ALAN WEBER: Hello, and welcome to "Cyber Tower." My name is Alan Weber, and I teach writing and literature in the English department at Cornell University. I originally came to Cornell as the managing editor of the history of science journal, "Isis." And I maintain a research program in the history of medicine as well as in literature.
Today, we will be talking about the entry of women into professional medicine in the late 19th and early 20th centuries. It is a story about perseverance and courage, but also about disappointment and social prejudice, as women fought to establish themselves as respected health practitioners in Europe and America. For the past five years, I've been writing a general history on this topic.
In this presentation, we will first survey how women have been actively involved in healing throughout history. Then, we will look at three 19th century medical pioneers, Elizabeth Blackwell, Sophia Jex-Blake and Elizabeth Garrett Anderson. Finally, we'll speculate on why after a brief period of success for women physicians worldwide, there was a backlash against them in the late 19th and early 20th centuries.
Our story of women healers begins with the Egyptians, who developed effective contraceptives and used natural antibiotics like wine, honey and copper ore. Many of the Egyptian healing deities were female. Isis was the goddess of knowledge, science and healing. Ubastet aided mothers in childbirth. And Meskhenet also helped to ease labor pains. From a memorial stone, we know that a woman named Peseshet served as lady director of lady physicians.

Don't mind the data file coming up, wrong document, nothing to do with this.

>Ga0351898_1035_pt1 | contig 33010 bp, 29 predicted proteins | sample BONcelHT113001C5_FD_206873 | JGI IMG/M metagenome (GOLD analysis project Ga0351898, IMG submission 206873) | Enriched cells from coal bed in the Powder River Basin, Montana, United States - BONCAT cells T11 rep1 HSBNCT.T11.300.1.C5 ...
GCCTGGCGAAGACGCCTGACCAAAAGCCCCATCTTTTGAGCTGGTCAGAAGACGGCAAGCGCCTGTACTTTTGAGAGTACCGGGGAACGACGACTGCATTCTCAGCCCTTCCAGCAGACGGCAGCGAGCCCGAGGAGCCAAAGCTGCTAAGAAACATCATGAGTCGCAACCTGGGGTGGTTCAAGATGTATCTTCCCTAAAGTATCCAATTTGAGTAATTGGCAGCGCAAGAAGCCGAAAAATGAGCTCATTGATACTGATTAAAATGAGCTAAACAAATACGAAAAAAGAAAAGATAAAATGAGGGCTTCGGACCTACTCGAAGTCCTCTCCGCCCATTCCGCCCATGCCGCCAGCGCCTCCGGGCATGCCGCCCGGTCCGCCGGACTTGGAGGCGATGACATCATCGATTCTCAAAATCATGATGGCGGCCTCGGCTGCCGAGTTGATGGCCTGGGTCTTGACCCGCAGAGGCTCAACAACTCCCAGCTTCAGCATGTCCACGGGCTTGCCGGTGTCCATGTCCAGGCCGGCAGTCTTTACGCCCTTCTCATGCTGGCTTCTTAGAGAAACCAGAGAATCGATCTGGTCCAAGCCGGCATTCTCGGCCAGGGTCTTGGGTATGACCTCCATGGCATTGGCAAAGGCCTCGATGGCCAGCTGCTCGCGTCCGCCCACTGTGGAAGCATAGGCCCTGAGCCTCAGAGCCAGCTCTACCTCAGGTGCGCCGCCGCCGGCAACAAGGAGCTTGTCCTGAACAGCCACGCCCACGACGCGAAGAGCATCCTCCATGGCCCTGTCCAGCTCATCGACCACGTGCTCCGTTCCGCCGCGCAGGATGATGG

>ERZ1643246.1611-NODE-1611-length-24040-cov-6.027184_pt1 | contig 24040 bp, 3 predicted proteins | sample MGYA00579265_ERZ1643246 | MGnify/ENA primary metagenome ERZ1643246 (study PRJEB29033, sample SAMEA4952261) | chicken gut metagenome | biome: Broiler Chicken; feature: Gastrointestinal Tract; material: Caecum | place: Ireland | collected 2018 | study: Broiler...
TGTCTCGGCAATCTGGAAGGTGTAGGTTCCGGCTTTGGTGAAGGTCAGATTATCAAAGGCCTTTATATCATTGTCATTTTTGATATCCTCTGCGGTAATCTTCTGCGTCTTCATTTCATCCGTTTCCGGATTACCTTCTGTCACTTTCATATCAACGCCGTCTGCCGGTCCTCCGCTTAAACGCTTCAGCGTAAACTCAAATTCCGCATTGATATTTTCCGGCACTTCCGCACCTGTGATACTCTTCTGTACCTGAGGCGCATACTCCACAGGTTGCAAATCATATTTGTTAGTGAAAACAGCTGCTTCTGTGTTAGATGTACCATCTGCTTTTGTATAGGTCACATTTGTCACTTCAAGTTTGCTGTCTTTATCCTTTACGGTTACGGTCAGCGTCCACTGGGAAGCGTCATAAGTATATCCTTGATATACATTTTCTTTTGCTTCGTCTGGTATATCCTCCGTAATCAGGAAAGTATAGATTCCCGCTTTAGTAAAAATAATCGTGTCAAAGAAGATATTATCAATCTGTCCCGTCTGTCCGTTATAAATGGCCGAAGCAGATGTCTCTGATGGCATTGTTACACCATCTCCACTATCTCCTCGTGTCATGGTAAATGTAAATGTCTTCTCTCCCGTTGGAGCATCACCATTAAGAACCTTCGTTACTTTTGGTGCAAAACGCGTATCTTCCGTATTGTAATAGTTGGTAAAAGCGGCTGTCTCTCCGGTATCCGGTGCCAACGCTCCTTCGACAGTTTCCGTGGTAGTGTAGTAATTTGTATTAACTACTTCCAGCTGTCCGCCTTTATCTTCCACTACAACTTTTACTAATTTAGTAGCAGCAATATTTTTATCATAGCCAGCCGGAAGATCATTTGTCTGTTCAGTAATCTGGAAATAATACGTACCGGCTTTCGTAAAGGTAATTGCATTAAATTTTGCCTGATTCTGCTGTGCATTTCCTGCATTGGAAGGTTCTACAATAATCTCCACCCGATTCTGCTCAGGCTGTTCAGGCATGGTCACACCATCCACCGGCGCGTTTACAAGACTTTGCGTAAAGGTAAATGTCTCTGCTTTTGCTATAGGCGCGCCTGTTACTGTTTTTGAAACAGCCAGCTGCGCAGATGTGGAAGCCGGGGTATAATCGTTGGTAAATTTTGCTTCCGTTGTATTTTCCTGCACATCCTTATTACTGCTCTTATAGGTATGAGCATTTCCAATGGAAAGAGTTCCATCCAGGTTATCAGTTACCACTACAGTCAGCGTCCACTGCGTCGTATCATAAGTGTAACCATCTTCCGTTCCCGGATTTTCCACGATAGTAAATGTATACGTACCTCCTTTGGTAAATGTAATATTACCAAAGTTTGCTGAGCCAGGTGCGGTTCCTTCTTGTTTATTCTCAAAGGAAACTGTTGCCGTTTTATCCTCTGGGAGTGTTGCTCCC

In the classical Greek period, the maia, or midwife, aided women in childbirth. But there was also a female medical specialist called the [? omphalotomos, ?] literally the cutter of the umbilical cord, and the [INAUDIBLE] maia, which we can translate as doctor midwife. As with the Egyptians, the Greeks revered female healing goddesses, such as Hygieia and Panacea, the daughters of Asclepius. The Greek physician Hippocrates of Chios wrote extensively about the diseases of women and childbirth.
During the Roman era, women doctors were practicing throughout the empire. A gravestone from [? Amendola ?] reads, "to my [? premila, ?] medica." "Medica" is the feminine form of the Latin word "medicus," or doctor.
From the early Middle Ages comes the first medical text authored by a woman. Her name was Metrodora, and she lived in the Byzantine Empire, but nothing is known about her.
Italian centers of learning in the late Middle Ages began to allow women to practice medicine, and even to teach medical topics. At the famous Medieval Medical School located at Salerno on the coast of Italy, the celebrated physician Trotula taught gynecology and obstetrics in the 11th century.
The other well-known medical figure of the Middle Ages was the 12th century abbess Hildegard of Bingen, who oversaw an abbey near the Rhine River in what is now Germany. In her several surviving books, she synthesized the best knowledge of her day on herbal medicines and medical care.
During the Renaissance, the guilds and corporations which controlled medical services grew less favorable to unlicensed women dabbling in medicine. In England, the London College of Physicians prevented women from practicing medicine by only offering medical licenses to university-trained physicians. Universities at the time, of course, were entirely closed to women. But throughout England, women had always been dispensing herbs, setting bones, doing minor surgery and assisting in childbirth for their neighbors.
Professional medical organizations increasingly demonized these amateur folk and women healers as quacks and poisoners. This was the general condition of women healers that prevailed into the 18th and 19th centuries. Thus when Elizabeth Blackwell, Elizabeth Garrett Anderson and Sophia Jex-Blake attempted to obtain professional medical training in the 19th century, they faced a long tradition of opposition from professional medical societies.
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This is a story of perseverance and courage, but also about disappointment and social prejudice as women fought to establish themselves as respected health care practioners in Europe and America.
This video is part 1 of 5 in the Storming the Citadel series.